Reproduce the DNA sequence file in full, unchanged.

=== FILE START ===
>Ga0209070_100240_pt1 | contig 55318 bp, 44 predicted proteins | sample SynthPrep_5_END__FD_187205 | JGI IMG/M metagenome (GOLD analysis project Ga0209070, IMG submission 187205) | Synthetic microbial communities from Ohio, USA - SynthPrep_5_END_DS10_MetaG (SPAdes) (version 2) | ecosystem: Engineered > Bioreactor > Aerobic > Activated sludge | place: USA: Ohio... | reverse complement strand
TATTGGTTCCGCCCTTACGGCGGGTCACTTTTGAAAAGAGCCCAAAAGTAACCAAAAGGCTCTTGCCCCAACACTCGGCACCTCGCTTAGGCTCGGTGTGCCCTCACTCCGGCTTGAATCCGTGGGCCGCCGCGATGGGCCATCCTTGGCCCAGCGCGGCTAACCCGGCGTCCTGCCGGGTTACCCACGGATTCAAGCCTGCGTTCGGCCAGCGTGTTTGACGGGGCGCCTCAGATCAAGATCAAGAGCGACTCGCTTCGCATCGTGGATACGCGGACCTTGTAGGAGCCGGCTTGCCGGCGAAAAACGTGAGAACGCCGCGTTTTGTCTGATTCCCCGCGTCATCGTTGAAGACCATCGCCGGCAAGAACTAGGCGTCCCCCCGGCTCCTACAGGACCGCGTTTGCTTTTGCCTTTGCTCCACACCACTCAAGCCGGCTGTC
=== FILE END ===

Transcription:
>Ga0209070_100240_pt1 | contig 55318 bp, 44 predicted proteins | sample SynthPrep_5_END__FD_187205 | JGI IMG/M metagenome (GOLD analysis project Ga0209070, IMG submission 187205) | Synthetic microbial communities from Ohio, USA - SynthPrep_5_END_DS10_MetaG (SPAdes) (version 2) | ecosystem: Engineered > Bioreactor > Aerobic > Activated sludge | place: USA: Ohio... | reverse complement strand
TATTGGTTCCGCCCTTACGGCGGGTCACTTTTGAAAAGAGCCCAAAAGTAACCAAAAGGCTCTTGCCCCAACACTCGGCACCTCGCTTAGGCTCGGTGTGCCCTCACTCCGGCTTGAATCCGTGGGCCGCCGCGATGGGCCATCCTTGGCCCAGCGCGGCTAACCCGGCGTCCTGCCGGGTTACCCACGGATTCAAGCCTGCGTTCGGCCAGCGTGTTTGACGGGGCGCCTCAGATCAAGATCAAGAGCGACTCGCTTCGCATCGTGGATACGCGGACCTTGTAGGAGCCGGCTTGCCGGCGAAAAACGTGAGAACGCCGCGTTTTGTCTGATTCCCCGCGTCATCGTTGAAGACCATCGCCGGCAAGAACTAGGCGTCCCCCCGGCTCCTACAGGACCGCGTTTGCTTTTGCCTTTGCTCCACACCACTCAAGCCGGCTGTC